On July 31, 2014 ARMOUR Residential REIT, Inc. (NYSE: ARR) announced financial results for the second quarter ending June 30, 2014. ARR's report is a mixed bag, demonstrating the investment market is a highly competitive and challenging to be successful each quarter. The company's leadership has done above average in many areas and should be recognized for a strong performance, but a little slow and less agile with the ability to react to a changing marketplace.
The key takeaways included the estimated taxable income of approximately $50.9 million, or $0.13 per common share, which represents a 10.9% return on stockholders' equity. This is down from first quarter's numbers of $58.3 million, or $0.15 per common share, which represented a 12.28% return. The marketplace is crowded with many companies all competing for money.
The Generally Accepted Accounting Principles ("GAAP") net loss was approximately $(70.2) million or $(0.21) per common share. This loss is much higher than first quarter that posted a net loss of approximately $(19.8) million or $(0.07) per common share. This accounting loss held the taxable income down for the second quarter. Because the loss grew from $19.8 million to $70.2 million, the $50 million change stopped a healthy increase from being recognized. For future reference, this was only an accounting loss (on paper) and may change in the future. This is one of the areas that we considered strongly when we addressed a possible bonus dividend in late 2014. We will continue to watch the effects of the market on the GAAP reporting methods.
The company's largest change in the quarterly reports was the changes in interest rate contracts, which netted $116 million during the second quarter. During first quarter the changes in derivatives netted the company $153 million. The bottom line in comparing the two quarterly reports side-by-side is the GAAP paper shuffle reported 4.5 million less in taxable REIT income for the second quarter. There are many factors that will affect the reporting of numbers each quarter. The two true numbers that are important are the dividend payouts and the book value.
Maybe the second most important stat after the dividend to be paid is the book value of the common stock. The book value was estimated at $4.90 per common share for second quarter. This is up from the first quarter's value of $4.67. A $0.23 increase in the quarter is a strong demonstration of growth in the value of the portfolio. This could allow investors to bid the stock price up from the current stock price of $4.20 to near $4.50 by the end of the year.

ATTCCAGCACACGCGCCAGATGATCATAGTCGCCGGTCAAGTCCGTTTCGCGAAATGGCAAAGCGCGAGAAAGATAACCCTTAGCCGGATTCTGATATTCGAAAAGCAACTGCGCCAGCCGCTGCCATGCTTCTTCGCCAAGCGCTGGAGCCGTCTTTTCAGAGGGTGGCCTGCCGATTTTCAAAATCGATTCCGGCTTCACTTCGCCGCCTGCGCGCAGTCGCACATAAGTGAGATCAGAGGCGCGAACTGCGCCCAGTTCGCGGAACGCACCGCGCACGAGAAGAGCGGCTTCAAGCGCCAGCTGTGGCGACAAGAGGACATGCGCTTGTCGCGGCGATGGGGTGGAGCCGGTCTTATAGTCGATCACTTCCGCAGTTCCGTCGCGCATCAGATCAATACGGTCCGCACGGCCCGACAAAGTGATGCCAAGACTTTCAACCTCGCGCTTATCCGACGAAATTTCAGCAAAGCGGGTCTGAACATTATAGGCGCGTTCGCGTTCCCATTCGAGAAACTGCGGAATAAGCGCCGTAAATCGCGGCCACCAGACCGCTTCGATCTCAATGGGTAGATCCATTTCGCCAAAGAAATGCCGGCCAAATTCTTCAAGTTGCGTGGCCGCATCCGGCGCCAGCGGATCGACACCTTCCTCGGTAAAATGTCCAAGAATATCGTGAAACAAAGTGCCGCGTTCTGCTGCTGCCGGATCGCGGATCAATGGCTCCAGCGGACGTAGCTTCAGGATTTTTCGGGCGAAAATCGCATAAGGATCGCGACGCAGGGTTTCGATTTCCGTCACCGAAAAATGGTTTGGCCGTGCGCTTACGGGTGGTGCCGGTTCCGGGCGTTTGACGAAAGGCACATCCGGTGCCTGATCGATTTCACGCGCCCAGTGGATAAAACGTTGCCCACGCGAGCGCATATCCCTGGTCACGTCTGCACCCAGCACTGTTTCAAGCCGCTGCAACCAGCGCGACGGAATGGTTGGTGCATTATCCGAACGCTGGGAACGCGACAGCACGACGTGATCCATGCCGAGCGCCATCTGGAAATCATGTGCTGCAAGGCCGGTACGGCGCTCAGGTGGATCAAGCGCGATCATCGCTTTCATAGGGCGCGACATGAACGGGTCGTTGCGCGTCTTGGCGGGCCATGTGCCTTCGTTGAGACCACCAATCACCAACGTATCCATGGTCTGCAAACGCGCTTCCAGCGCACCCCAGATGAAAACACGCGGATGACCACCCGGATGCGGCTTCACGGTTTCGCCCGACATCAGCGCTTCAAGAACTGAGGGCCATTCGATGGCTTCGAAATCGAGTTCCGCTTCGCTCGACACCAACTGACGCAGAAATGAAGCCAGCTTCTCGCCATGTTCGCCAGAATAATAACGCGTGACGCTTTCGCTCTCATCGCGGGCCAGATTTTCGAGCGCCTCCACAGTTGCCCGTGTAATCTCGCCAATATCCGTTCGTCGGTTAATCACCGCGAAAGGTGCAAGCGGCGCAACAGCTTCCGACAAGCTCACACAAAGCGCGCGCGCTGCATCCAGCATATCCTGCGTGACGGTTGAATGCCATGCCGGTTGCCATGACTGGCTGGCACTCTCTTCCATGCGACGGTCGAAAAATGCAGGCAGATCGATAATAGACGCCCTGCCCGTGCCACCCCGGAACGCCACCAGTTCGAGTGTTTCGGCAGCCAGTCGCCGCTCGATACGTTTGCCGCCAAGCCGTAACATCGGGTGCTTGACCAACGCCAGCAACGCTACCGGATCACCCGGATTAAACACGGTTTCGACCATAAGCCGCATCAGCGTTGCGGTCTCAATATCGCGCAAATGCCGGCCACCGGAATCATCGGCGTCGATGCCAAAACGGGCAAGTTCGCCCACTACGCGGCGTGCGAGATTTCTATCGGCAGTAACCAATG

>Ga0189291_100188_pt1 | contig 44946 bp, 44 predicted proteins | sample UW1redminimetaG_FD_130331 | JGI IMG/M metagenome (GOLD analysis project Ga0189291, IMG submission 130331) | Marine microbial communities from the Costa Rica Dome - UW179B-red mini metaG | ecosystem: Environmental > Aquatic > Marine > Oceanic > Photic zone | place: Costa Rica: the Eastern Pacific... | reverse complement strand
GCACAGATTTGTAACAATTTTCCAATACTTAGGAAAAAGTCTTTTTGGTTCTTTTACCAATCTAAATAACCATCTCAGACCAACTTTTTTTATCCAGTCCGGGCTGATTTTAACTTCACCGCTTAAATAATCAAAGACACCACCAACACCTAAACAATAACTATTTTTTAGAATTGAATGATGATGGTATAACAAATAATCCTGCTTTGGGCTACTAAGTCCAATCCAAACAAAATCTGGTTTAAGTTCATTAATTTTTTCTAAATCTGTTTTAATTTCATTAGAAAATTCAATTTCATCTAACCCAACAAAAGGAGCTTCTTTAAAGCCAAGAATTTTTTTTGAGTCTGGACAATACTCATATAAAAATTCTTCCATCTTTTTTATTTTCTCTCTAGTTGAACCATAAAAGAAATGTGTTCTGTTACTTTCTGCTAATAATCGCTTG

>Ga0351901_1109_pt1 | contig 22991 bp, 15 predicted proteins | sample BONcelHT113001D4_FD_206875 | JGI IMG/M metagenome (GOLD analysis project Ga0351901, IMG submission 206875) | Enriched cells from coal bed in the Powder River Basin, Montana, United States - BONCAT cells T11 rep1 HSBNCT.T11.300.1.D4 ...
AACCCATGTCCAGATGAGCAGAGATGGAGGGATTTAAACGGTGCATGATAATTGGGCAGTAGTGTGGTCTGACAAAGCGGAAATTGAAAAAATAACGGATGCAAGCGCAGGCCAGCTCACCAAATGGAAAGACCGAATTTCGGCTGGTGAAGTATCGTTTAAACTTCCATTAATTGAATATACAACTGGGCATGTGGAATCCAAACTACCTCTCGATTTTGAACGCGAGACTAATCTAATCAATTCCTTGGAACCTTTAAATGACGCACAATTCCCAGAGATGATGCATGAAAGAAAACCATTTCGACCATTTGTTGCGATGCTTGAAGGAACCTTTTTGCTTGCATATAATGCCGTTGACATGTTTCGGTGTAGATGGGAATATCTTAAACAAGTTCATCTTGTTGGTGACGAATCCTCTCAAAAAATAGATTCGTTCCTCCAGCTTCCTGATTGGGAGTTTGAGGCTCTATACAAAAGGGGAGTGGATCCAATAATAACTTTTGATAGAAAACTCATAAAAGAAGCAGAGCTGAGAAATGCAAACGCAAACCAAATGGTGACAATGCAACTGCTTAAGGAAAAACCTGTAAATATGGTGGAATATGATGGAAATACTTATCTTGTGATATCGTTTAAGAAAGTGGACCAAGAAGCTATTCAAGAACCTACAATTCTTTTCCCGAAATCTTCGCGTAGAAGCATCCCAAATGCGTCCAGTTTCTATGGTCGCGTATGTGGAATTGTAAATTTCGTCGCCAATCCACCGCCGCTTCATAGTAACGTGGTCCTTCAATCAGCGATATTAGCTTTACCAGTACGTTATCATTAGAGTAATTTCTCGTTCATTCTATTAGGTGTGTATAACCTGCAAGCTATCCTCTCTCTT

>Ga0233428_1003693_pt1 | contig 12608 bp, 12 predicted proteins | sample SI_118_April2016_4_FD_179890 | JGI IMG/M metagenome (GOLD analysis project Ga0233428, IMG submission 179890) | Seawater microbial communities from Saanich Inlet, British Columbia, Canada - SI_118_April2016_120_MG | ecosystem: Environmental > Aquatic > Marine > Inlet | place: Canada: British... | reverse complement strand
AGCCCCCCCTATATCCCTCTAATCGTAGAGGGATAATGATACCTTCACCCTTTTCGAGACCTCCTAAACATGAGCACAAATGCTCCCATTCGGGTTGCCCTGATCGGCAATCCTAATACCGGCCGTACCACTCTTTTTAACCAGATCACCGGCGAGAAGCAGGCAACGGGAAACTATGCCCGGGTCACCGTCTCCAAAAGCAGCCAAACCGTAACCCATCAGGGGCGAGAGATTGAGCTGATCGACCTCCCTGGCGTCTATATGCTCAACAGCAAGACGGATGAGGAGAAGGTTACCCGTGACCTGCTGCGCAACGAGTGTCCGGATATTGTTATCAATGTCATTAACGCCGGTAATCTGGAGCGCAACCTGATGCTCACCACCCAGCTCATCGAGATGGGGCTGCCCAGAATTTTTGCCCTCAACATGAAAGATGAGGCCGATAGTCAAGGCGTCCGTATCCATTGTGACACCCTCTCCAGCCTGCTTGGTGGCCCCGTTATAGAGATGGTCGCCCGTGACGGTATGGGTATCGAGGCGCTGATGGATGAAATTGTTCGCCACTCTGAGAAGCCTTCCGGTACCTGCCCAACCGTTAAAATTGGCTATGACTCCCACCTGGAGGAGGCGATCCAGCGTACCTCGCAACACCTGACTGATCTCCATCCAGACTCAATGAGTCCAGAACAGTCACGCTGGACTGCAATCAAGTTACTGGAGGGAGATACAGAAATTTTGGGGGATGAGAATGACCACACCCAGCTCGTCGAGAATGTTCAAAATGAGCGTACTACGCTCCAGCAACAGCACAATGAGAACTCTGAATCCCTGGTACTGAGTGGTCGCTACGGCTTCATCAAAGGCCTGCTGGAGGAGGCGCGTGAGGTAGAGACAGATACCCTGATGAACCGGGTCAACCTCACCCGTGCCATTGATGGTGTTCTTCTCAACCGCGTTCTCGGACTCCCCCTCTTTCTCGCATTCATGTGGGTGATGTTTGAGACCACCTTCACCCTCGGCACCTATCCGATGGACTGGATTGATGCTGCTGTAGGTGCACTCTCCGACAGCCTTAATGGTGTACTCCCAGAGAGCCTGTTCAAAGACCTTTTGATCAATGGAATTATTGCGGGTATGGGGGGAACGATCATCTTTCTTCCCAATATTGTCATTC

The company's leverage ratio as of June 30, 2014 was 7.90 to 1. The company lowered its leverage from 8.12 to 1, which means it has less money borrowed by percentage of its portfolio. Keeping the ratio under 8.0 is a positive position for the company. Last quarter I commented on it going over 8%, now I must commend the company on bringing this ratio down. The largest cost of doing business is the cost of money and with a lower percentage of money borrowed, this keeps more of its hard earned money as profits for investors.
Second quarter's average yield on assets was 2.86% and average net interest margin was 1.46%. These were down compared to first quarter where the average yield on assets was 3.19% and average net interest margin was 1.82%. This is representative of a tough market and strong competition. I would anticipate the company's leadership will address this over the next quarter and with any improvement should keep profits over $50 million and push higher.
Armour Residential REIT is a strong profitable company that will continue to pay its dividend with a yield currently over 14%. Armour pays a monthly dividend that is an excellent source of cash for those investors looking for a monthly cash machine. Although this was not a glowing quarterly report, it was very profitable for investors. Armour is a strong company and worthy investment to grow your portfolio by reinvesting dividends or taking the cash each month.
Disclosure: The author is long ARR. The author wrote this article themselves, and it expresses their own opinions. The author is not receiving compensation for it (other than from Seeking Alpha). The author has no business relationship with any company whose stock is mentioned in this article.